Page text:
CKD is a leading cause of end-stage renal disease and chronic renal failure. CKD patients cost heath authorities more expenses for their care. Epidemiological studies of the adult population in several countries report CKD prevalence of 9%-11% . In general, prevalence of CKD is higher in women than men, and it is more in population aged>60 years . CKD is defined as kidney damage that reduces kidney function for more than three months, leading to low measured or estimated glomerular filtration rate (eGFR) ≤ 60 mL/min/1.73 m2 body surface area that possibly associates with presence of abnormalities in urine sediment, renal imaging or biopsy results . CKD has been identified as a risk factor for death due to its associated diseases or its complications as cardiovascular-related complications which lead to more morbidity and substantial burden on the health care system. In the developed and developing countries, CKD prevalence is increasing mostly due to the steady increase in the aged population in those countries during the last decades, and people in these ages groups are more liable to develop CKD and DM and HTN [3,4]. In addition to DM and HTN which are associated with aging and obesity in developed countries, and now in some developing countries other risk causes as glomerular diseases and tubulointerstitial insults due to infections, nephrotoxic drugs and herbal medications, environmental toxins and occupational exposure to pesticides had been reported as causes of CKD in developing countries , during 1990s and later, CKD due to unknown etiology (CKDu) was observed in countries as El Salvador, Nicaragua, Costa Rica, Sri Lanka, Egypt and India. CKDu has different epidemiological characteristics to the traditional CKD, while CKDu is more predominant in younger male than older farmer . Up to our knowledge, there was not any data published before about the main risk factors and the stage of CKD at presentation in Libya. Therefore, this cross-section retrospective single center experience study was conducted to explore the main risk factors of CKD and the stage of CKD at presentation in one of the main referral centers in Tripoli-Libya.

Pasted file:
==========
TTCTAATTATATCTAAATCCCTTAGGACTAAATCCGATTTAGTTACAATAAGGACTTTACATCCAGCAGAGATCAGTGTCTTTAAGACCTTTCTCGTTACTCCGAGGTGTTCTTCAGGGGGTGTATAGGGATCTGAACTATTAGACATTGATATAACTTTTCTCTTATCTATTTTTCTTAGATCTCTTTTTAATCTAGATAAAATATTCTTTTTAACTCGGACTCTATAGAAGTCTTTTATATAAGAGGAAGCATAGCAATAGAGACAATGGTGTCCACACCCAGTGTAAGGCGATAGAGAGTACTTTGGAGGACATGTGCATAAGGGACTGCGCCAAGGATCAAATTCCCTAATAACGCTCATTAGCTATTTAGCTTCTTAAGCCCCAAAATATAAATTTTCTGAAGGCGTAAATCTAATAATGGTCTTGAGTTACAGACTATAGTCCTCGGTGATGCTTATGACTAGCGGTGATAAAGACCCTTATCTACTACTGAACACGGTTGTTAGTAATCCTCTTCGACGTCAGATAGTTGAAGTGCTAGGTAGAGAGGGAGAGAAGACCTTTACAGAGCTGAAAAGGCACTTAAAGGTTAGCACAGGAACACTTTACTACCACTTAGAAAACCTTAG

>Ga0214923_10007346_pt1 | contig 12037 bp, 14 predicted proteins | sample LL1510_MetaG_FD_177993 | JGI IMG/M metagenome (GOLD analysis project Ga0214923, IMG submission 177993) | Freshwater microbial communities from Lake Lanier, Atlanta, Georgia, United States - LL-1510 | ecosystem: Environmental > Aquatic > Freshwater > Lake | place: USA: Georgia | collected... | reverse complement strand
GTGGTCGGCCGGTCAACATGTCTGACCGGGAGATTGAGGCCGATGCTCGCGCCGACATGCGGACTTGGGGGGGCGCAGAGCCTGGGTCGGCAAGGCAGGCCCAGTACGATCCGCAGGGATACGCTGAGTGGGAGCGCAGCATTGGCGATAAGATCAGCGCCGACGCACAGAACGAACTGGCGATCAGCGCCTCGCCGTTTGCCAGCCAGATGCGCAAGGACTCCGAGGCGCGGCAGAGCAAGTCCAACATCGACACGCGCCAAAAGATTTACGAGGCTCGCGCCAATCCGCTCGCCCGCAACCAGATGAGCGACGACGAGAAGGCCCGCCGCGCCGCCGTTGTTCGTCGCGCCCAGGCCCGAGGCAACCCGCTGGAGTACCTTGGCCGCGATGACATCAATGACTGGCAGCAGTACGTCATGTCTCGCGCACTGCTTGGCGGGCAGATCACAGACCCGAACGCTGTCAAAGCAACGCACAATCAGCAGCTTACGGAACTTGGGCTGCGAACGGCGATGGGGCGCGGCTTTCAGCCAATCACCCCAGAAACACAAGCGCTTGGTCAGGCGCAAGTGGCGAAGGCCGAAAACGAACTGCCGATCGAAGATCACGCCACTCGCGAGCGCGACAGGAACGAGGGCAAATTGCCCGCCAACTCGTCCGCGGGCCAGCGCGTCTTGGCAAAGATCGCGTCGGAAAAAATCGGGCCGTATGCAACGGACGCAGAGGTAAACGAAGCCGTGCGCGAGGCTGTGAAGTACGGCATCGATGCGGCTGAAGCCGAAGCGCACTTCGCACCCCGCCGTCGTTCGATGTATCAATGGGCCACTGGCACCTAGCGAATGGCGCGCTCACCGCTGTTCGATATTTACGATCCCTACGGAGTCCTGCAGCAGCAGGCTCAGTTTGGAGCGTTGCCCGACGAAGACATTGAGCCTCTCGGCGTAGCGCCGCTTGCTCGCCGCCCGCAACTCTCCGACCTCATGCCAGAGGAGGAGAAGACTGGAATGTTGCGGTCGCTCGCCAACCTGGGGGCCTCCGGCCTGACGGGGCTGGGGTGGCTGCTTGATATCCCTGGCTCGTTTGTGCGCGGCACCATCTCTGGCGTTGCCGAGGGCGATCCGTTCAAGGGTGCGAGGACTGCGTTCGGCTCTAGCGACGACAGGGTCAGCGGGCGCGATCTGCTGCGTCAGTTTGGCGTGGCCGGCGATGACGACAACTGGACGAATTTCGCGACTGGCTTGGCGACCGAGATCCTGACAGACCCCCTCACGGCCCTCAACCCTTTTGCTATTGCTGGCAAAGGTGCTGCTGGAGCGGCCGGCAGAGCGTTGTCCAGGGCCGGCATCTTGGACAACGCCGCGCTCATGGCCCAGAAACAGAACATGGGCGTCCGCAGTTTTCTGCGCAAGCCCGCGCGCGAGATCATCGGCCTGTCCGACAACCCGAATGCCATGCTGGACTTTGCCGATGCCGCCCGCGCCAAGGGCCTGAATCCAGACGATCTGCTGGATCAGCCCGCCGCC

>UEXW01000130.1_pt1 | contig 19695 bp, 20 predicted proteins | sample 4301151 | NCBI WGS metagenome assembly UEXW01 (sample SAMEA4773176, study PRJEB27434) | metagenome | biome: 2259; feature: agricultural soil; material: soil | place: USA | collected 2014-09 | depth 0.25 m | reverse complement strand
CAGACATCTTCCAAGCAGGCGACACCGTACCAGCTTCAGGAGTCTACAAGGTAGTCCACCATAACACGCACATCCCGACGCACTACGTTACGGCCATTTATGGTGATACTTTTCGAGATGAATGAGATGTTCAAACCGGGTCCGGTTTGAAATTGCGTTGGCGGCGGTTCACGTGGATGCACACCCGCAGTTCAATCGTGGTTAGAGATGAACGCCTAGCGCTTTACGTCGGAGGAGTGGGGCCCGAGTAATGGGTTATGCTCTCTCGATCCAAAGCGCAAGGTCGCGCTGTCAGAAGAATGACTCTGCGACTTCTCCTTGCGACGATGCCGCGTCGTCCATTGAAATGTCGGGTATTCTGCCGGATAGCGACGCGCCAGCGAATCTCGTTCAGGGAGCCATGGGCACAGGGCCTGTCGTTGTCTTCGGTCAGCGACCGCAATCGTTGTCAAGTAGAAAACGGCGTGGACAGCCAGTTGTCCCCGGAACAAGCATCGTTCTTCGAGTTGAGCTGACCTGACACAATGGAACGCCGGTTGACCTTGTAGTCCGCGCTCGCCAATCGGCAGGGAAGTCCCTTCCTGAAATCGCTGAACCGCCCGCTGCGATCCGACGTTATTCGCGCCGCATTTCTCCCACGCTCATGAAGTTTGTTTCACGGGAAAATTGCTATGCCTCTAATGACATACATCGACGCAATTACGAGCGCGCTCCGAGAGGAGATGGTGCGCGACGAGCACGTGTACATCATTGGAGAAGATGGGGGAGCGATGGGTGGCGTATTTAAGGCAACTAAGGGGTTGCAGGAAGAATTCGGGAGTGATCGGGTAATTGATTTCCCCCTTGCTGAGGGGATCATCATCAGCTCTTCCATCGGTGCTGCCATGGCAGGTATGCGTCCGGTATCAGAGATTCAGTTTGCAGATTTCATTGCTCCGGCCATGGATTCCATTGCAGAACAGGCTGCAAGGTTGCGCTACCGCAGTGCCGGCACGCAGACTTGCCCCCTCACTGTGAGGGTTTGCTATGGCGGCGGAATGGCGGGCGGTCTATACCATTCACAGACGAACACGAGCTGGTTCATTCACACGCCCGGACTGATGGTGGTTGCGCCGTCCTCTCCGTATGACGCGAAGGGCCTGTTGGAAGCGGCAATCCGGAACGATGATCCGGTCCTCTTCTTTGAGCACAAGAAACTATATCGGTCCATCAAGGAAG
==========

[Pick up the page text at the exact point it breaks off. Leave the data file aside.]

Descriptive cross-sectional study included all files of patients diagnosed having CKD aged ≥ 18 years follow up in nephrology Out Patient Clinic in Medical department-Tripoli Central Hospital. Data was collect from patients’ follow-up files during 2007-2009. Demographic data for age, sex, medical history for DM, HTN, drug intake, etc. was collected. Investigations as serum creatinine (SCr), S. Urea, hemoglobin (Hb), plasma total protein and albumin, urine protein: creatinine ratio was done. Family history of renal disease of CKD was noted. Patients’ inclusion criteria were; age between 18-90 years, CKD stages 1-5 as defined by the national kidney foundations kidney disease outcomes quality initiative (KDOQI) guidelines according to calculated GFR calculation equation. GFR was calculated by Cockcroft-Gault equation. (eGFR=(140-age) × weight (kg)/72 × SCr in mg/dl) for male. If female multiple by 0.85.